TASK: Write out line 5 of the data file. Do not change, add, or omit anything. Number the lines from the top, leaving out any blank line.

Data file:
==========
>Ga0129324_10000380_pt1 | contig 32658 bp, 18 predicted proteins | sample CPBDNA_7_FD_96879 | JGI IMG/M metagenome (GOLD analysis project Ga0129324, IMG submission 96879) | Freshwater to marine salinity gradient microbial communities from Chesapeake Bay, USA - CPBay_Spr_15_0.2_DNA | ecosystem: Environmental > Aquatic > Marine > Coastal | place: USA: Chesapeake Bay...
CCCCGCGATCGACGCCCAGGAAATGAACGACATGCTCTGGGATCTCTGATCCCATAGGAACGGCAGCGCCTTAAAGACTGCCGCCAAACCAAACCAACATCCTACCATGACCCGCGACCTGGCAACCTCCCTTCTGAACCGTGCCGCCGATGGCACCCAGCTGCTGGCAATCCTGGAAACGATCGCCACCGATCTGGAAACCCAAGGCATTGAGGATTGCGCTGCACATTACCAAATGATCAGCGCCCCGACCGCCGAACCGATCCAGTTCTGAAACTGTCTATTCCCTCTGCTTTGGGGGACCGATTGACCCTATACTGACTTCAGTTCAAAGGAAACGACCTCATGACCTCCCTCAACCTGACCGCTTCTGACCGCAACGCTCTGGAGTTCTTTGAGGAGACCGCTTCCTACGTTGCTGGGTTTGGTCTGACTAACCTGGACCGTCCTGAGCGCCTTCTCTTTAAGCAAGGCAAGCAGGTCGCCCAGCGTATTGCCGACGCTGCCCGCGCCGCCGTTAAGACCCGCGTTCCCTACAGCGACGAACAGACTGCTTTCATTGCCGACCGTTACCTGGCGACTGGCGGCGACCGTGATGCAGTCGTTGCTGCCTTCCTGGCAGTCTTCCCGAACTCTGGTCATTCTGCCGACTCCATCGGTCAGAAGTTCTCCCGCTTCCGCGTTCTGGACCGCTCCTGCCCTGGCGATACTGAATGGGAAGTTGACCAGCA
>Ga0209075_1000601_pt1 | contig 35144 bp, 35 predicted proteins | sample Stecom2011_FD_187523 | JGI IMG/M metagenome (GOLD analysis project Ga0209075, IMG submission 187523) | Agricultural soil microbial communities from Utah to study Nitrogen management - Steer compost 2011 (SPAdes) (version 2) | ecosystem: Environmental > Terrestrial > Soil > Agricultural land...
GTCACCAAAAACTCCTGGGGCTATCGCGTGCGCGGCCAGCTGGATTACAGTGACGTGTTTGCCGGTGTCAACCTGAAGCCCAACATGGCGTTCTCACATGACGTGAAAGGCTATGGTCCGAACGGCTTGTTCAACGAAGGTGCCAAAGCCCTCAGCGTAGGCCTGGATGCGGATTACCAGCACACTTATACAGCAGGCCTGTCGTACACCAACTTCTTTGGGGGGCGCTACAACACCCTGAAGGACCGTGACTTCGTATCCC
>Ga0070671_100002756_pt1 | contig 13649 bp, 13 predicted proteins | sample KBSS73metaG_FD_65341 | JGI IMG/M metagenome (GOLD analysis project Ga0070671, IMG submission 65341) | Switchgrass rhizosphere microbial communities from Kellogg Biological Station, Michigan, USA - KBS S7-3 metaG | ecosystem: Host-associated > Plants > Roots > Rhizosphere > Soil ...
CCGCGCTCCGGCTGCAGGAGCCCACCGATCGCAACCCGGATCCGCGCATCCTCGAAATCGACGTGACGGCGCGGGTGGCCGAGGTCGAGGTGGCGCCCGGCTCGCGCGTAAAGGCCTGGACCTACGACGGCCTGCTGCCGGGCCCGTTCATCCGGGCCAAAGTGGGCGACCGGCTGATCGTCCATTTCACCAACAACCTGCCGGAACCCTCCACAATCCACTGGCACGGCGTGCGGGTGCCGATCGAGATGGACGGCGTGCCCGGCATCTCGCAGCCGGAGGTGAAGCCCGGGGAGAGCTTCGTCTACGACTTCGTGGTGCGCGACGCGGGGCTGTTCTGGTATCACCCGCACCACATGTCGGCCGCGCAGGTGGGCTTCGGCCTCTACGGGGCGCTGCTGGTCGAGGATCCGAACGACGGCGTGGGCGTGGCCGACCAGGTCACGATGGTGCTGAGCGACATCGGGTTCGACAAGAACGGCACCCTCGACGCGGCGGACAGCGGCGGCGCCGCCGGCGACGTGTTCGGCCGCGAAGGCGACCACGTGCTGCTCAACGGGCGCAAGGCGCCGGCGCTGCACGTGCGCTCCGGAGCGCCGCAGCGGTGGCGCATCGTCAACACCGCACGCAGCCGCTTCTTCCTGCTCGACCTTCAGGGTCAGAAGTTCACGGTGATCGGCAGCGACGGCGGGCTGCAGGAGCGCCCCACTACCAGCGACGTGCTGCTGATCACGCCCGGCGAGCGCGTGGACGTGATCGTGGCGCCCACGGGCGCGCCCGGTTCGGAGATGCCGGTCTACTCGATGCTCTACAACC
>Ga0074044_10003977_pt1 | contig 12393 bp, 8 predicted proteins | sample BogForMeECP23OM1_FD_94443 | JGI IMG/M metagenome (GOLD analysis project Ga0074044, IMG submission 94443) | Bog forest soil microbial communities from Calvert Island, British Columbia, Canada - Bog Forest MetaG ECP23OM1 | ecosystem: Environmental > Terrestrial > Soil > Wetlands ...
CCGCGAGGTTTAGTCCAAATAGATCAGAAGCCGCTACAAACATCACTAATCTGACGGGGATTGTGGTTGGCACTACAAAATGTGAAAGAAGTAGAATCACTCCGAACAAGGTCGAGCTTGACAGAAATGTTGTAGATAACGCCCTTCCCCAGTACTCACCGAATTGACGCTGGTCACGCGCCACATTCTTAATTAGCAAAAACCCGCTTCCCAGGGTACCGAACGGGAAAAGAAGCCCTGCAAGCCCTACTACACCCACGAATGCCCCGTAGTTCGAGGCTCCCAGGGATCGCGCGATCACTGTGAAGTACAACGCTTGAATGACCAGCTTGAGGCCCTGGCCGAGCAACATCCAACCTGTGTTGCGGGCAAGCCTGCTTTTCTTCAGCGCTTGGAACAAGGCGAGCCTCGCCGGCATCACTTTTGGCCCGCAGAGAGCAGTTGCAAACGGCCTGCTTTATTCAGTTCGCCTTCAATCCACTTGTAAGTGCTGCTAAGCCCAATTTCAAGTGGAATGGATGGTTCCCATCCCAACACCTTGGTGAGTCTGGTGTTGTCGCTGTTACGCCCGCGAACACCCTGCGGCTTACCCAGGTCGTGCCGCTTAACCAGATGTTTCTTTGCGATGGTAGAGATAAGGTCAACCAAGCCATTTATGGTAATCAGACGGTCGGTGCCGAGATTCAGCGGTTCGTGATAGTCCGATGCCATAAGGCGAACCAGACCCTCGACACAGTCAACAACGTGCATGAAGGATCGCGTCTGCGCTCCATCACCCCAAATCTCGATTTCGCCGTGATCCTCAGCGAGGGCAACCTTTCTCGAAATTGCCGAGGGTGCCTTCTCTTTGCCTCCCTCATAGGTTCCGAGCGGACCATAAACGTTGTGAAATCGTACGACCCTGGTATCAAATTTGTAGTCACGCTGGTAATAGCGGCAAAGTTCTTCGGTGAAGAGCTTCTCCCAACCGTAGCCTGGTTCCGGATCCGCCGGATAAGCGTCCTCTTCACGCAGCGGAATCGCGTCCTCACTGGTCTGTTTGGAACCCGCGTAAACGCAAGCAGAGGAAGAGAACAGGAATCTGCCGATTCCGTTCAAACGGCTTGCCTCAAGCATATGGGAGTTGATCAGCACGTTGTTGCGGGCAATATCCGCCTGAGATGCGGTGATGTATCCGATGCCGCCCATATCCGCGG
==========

>Ga0070671_100002756_pt1 | contig 13649 bp, 13 predicted proteins | sample KBSS73metaG_FD_65341 | JGI IMG/M metagenome (GOLD analysis project Ga0070671, IMG submission 65341) | Switchgrass rhizosphere microbial communities from Kellogg Biological Station, Michigan, USA - KBS S7-3 metaG | ecosystem: Host-associated > Plants > Roots > Rhizosphere > Soil ...